Stay tuned for more updates on our Omega cleaning project! 

A Blue View: World Water Day

A Blue View is a weekly perspective on the life aquatic, hosted by National Aquarium CEO John Racanelli.

From the smallest plants and animals invisible to the human eye to entire ecosystems, every living thing depends on and is intricately linked by water.

Tune in to 88.1 WYPR every Tuesday at 5:45 p.m. as John brings to the surface important issues and fascinating discoveries making waves in the world today.

March 20, 2013: The Streams of Maryland

A Blue View podcastClick here to listen to John discuss the important role
freshwater plays in the survival of all living things!

Held annually on March 22, the United Nation’s World Water Day brings attention to the importance of freshwater and advocates for the sustainable management of freshwater resources. Globally, freshwater accessibility is critical for the survival of all living things, yet it is a significantly threatened resource. In Maryland, our own freshwater streams and rivers need our help as they run to the largest estuary in the United States, the Chesapeake Bay.

Even if you don’t live on the water, the health of the Chesapeake Bay watershed, which encompasses more than 64,000 square miles to six states and the District of Columbia, affects each of us every day. More than 100,000 streams, creeks, and rivers weave through the Chesapeake’s vast watershed. In fact, according to the Maryland Department of Natural Resources, we all live within 15 minutes of a stream, making freshwater health not just a Maryland issue, but a backyard issue as well!

Healthy streams are organically balanced, with enough oxygen to support life. Decaying plants and animal waste provide a balanced amount of nutrients, and the water is not too acid or too alkaline. In these healthy streams, runoff is kept to a minimum, and chemicals from farms, factories, and residential areas do not make their way into the stream. Countless species rely on healthy freshwater ecosystems to thrive. Fish, snakes, turtles, frogs, invertebrates…DNR states that Maryland is home to more than 100 species of fish, 20 species of salamander, and 10 species of turtle, just to name a few stream-dwellers.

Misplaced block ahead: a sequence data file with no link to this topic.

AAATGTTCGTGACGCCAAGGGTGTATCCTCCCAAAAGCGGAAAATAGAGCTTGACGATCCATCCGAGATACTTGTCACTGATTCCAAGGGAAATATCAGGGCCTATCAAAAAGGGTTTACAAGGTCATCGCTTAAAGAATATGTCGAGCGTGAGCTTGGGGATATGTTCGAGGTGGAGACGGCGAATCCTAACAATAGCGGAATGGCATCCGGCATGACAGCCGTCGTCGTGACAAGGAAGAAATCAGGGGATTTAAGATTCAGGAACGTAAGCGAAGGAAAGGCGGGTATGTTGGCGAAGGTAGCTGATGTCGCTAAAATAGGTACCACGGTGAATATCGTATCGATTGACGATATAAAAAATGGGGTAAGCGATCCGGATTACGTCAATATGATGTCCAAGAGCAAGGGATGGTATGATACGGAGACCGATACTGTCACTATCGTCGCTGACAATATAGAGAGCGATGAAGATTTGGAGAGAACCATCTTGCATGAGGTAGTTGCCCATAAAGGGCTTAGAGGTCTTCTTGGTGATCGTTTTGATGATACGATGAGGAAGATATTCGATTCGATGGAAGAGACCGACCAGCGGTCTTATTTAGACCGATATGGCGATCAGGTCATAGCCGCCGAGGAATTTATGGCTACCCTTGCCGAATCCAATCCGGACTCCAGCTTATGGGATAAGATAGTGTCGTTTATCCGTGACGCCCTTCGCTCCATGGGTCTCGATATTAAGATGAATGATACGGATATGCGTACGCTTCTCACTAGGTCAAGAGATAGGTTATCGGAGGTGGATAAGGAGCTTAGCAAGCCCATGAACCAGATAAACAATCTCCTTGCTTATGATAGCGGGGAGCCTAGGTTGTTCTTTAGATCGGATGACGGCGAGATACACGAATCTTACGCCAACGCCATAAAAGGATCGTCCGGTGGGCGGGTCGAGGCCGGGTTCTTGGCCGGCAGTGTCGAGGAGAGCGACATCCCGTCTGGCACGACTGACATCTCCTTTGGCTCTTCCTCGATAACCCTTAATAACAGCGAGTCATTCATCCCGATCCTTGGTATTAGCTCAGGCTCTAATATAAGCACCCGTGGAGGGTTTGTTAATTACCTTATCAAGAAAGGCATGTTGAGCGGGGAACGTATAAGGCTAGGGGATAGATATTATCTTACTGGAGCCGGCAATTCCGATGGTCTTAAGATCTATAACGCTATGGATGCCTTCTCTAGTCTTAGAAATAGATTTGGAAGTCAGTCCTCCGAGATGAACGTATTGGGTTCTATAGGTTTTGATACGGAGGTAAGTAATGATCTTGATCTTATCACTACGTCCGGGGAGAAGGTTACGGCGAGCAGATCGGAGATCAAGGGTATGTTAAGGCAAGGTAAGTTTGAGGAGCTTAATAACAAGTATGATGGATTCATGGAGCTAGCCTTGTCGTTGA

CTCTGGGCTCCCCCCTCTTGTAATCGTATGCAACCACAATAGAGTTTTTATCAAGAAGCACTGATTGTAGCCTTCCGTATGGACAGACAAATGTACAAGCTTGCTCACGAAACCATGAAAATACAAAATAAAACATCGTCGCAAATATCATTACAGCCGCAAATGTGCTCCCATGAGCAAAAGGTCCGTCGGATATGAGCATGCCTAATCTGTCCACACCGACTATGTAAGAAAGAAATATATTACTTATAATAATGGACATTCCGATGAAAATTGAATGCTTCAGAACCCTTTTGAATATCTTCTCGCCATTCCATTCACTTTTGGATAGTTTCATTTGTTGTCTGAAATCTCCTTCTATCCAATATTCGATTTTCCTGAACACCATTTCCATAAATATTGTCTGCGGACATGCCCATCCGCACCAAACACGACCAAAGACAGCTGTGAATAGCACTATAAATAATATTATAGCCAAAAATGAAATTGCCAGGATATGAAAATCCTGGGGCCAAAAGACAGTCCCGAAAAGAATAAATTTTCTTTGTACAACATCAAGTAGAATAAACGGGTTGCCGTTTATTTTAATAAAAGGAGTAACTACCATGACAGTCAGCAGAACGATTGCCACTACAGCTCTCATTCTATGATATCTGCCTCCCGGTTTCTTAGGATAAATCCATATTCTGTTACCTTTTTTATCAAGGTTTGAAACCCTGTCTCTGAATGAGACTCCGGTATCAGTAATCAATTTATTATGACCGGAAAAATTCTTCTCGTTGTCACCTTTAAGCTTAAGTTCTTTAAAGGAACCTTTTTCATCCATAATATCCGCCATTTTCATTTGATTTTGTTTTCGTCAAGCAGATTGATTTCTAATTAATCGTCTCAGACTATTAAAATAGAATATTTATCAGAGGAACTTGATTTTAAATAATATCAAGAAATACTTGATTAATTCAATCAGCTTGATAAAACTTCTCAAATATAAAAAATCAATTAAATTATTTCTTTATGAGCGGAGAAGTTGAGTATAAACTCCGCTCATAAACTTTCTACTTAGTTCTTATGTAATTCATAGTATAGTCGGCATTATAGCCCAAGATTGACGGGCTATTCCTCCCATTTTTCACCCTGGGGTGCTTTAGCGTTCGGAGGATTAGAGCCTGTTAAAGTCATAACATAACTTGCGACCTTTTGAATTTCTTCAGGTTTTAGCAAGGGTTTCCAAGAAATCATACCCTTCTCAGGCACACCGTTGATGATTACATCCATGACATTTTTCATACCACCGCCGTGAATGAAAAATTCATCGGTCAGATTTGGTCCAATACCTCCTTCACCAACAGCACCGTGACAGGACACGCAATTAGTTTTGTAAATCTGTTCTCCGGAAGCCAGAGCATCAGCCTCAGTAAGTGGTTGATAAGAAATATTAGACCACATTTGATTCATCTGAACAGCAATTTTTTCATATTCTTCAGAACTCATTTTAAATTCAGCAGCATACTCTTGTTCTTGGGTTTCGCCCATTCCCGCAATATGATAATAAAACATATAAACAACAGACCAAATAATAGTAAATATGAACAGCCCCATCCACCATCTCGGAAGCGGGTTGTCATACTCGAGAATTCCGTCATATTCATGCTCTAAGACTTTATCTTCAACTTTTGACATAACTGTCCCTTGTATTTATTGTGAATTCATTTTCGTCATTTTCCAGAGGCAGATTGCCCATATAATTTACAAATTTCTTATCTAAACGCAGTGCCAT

diamondbackterrapin

The diamondback terrapin is just one of the many species of reptiles that rely on Maryland waterways!

In a recent assessment by the Environmental Protection Agency (EPA), just 45 percent of sampled streams in the Chesapeake Bay watershed were rated fair, good, or excellent. As outlined in the EPA’s Strategy for Protecting and Restoring the Chesapeake Bay Watershed, the goal is to improve the health of the watershed so that 70 percent of sampled streams measure fair or better by 2025.

To help increase our understanding of stream health, DNR coordinates a team of volunteers who collect important stream quality data across the state. This program, called Stream Waders, is the volunteer component of the Maryland Biological Stream Survey. The use of these volunteers allows more streams to be sampled, giving a big-picture view of Maryland’s waterways. Volunteers participate in a one-day training session, then spend a couple days in March or April collecting aquatic invertebrate samples from stream beds.

The study of aquatic invertebrates, such as mayflies, caddisflies, and dragonflies, is instrumental in the analysis of streams. Because invertebrates vary in their sensitivity to pollutants, a healthy stream has both sensitive and tolerant invertebrate species while an unhealthy one would have only pollution-tolerant species. Ultimately, the Stream Waders data is used in DNR reports and is available for review on their website.